Demographics

Is China About to Decentralize?

gate-nanjing.jpg

More than a car, plane or train tick, the “Hukou” (the residential permit system) is the key to mobility in China.

I can still remember what my junior high English teacher said to my classmates and I, “I really worry about you guys; if you don’t study hard, not only will you not be able to get a job, you will probably have nowhere to stay, while the kids from the countryside; at least they will have some land to grow plants on and a house to live in!” (In my junior high school, all of my classmates had an urban hukou.)  read more »

Fuzzy Thinking by Famous Economists

board.jpg

Edward L. Glaeser, in an end-of-year piece for the New York Times, claims that generous housing supply is the reason that Texas’s economy is performing so well. As he says in his final paragraph:

“Housing regulations, more than those that bind standard businesses, explain the Sun Belt’s population growth. If New York and Massachusetts want to stop losing Congressional seats, then they must revisit the rules that make it so difficult to build. High prices show that the demand would be there if the supply is unleashed.”

This can’t be true.  read more »

The Heartland Rises

heartlandclock.jpg

The change in congressional power this week is more than an ideological shift. It ushers in a revival in the political influence of the nation’s heartland, as well as the South.

This contrasts dramatically with the last Congress. Virtually its entire leadership — from former House Speaker Nancy Pelosi (D-Calif.) on down — represented either the urban core or affluent, close-in suburbs of large metropolitan areas. Powerful old lions like Reps. Charles Rangel (D-N.Y.) of Harlem, Henry Waxman (D-Calif.) of Los Angeles and Barney Frank (D-Mass.) of Newton, an affluent, close-in Boston suburb, roamed. The Senate was led by Sen. Harry Reid (D-Nev.), who loyally services Las Vegas casino interests while his lieutenant, Sen. Chuck Schumer (D-N.Y.), is now the top Democratic satrap of Wall Street.  read more »

Yes, We Do Need to Build More Roads

carmel-road.jpg

Road are clearly out of fashion in urban planning circles. Conventional wisdom now decries roads in favor of public transit, walking or biking in developments designed to mimic traditional 19th century urbanism. Common refrains are “we can't build our way out of congestion” or “widening roads to cure congestion is like loosening your belt to cure obesity.” Also frequently noted is the vehicle miles traveled has – at least until recently – outpaced population growth.  read more »

The Poverty Of Ambition: Why The West Is Losing To China And India - The New World Order

empire-state-building.jpg

The last 10 years have been the worst for Western civilization since the 1930s. At the onset of the new millennium North America, Europe and Oceania stood at the cutting edge of the future, with new technologies and a lion’s share of the world’s GDP.  At its end, most of these economies limped, while economic power – and all the influence it can buy politically – had shifted to China, India and other developing countries.  read more »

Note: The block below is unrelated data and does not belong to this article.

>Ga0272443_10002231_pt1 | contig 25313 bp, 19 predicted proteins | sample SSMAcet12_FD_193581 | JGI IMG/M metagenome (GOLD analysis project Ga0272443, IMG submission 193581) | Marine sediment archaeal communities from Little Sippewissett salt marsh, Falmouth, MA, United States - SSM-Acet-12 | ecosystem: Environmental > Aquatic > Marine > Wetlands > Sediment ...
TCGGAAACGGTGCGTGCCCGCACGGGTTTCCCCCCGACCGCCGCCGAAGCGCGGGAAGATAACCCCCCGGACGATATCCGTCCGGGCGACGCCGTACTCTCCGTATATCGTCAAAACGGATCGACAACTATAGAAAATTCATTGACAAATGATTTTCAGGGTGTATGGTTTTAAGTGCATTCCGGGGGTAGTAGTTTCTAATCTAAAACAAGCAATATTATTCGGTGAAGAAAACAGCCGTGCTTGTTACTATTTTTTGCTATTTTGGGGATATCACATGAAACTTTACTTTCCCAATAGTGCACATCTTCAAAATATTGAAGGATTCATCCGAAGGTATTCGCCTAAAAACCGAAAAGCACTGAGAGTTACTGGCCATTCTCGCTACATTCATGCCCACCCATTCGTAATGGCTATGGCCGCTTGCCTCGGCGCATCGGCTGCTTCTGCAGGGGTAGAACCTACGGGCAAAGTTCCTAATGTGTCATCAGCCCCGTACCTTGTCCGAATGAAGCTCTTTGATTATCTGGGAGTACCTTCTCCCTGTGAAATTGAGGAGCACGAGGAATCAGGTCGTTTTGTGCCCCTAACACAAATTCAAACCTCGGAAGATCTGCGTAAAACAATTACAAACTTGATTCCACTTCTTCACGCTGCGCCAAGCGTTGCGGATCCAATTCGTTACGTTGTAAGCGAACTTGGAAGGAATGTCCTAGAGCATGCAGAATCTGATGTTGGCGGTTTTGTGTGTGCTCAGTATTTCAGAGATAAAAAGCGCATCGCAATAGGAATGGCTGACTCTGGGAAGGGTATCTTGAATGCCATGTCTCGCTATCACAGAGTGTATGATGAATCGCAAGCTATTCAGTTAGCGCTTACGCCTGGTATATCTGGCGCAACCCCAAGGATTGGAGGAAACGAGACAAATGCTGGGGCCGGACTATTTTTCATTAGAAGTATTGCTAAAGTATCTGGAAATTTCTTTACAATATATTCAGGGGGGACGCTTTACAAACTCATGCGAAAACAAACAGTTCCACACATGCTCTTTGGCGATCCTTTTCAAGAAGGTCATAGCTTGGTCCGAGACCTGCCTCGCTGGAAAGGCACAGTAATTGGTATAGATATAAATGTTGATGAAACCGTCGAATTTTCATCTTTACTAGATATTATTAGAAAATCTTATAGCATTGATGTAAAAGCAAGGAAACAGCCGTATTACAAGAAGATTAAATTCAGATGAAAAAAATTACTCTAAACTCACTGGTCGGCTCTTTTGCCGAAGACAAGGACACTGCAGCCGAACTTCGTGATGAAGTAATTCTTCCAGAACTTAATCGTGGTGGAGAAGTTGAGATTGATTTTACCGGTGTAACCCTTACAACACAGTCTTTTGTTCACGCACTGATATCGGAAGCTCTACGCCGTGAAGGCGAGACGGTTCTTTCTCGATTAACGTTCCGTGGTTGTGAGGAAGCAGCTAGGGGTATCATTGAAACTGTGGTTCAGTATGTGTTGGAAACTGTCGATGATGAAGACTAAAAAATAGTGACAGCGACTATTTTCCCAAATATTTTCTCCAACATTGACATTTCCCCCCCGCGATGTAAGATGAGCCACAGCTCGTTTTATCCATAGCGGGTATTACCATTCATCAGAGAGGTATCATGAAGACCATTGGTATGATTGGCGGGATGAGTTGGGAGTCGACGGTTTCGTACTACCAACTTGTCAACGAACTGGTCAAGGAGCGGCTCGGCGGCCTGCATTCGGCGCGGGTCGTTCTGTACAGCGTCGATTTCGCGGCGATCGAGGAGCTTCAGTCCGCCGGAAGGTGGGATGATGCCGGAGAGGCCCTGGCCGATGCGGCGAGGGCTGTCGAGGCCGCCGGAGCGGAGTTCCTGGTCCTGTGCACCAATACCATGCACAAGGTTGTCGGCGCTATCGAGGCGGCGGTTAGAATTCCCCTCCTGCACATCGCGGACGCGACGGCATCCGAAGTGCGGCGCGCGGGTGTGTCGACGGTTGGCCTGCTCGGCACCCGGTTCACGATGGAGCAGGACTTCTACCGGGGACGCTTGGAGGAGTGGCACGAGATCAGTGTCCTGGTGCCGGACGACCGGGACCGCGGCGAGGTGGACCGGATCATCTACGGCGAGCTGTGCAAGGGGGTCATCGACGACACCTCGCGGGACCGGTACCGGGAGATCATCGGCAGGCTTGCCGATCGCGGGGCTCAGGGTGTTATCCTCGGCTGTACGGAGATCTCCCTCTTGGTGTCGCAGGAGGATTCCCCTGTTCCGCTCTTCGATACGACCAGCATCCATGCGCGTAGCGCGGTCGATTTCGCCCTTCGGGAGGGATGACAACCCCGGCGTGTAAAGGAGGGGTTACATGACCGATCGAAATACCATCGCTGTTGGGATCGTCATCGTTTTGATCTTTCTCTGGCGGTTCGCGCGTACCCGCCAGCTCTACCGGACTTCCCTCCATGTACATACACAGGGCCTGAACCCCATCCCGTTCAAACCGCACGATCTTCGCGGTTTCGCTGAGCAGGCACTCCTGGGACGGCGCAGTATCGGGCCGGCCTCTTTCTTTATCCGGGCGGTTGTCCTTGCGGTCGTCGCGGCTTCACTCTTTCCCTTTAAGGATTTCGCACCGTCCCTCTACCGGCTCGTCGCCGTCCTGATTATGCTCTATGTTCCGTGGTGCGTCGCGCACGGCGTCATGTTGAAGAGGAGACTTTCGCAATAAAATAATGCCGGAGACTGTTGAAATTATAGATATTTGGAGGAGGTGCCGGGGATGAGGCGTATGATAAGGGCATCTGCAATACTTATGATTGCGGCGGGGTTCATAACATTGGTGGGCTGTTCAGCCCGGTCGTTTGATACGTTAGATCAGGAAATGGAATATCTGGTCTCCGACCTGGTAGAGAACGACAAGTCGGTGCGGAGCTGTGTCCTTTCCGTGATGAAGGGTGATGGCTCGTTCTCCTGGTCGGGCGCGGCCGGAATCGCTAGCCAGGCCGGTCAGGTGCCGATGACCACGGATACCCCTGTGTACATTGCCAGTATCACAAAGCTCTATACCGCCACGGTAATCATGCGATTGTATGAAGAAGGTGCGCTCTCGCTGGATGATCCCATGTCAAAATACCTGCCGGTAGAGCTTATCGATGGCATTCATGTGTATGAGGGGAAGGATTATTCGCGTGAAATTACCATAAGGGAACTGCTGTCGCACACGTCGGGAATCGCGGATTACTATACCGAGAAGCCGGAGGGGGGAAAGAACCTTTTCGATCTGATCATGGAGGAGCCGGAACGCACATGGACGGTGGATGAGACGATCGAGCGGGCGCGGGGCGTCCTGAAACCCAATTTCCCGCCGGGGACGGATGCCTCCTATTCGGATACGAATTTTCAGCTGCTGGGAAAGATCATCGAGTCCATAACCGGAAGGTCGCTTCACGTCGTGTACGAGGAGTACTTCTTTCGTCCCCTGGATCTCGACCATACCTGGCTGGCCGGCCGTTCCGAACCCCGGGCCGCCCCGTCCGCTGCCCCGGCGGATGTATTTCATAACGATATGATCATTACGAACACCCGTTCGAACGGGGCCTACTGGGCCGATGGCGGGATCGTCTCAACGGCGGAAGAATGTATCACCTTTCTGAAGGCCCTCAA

Toronto: Three Cities in More than One Way

toronto-night-skyline.jpg

The issue of income disparity in Toronto has once again been brought into the public eye by a December 15th report by University of Toronto Professor David Hulchanski. The report, “The Three Cities Within Toronto,” points to a growing disparity in incomes between Downtown Toronto, the inner suburbs, and the outer suburbs of the city. The report demonstrates that between 1970 and 2005 the residents of the once prosperous outer suburbs have been losing ground compared to the now wealthy downtown core. The results for the inner suburbs have been mixed.  read more »

Demography vs. Geography: Understanding the Political Future

census-map.jpg

Demography favors Democrats, as the influence of Latinos and millennials grows. Geography favors the GOP, as the fastest-growing states are solid red. A look at America’s political horizon.

In the crushing wave that flattened much of the Democratic Party last month, two left-leaning states survived not only intact but in some ways bluer than before. New York and California, long-time rivals for supremacy, may both have seen better days; but for Democrats, at least, the prospects there seem better than ever.  read more »

Holiday Greetings from New Geography

HHbuilding.jpg

Here’s to the end of our 31st month publishing NewGeography.com. It’s been another good year of steady growth. Thanks for reading, for the good natured arguments, and your submissions. We hope your holiday season is relaxing and safe (for me it’s a 350 mile drive across the frozen tundra.)

Here’s a look at of some of our most popular pieces over the past year.  read more »

The California Cheerleaders Are at it Again

california-sunset.jpg

State Treasurer Bill Lockyer and economist Stephen Levy published a piece in the Los Angeles Times that argues that California doesn't really have any fundamental problems. In their piece, Lockyer and Levy don their rose-colored glasses and give us the same tired old excuses, twisted logic, and factual inaccuracies.

I'll begin with the factual inaccuracies:  read more »

A New Era For The City-state? The New World Order

dubai-night.jpg

The city-state, a relic dating back to Classical or Renaissance times, is making a comeback. Driven by massive growth in global trade, shifts in economic power and the rise of emerging ethnic groups, today’s new independent cities have witnessed rapid, often startling, economic growth over the past decade.  read more »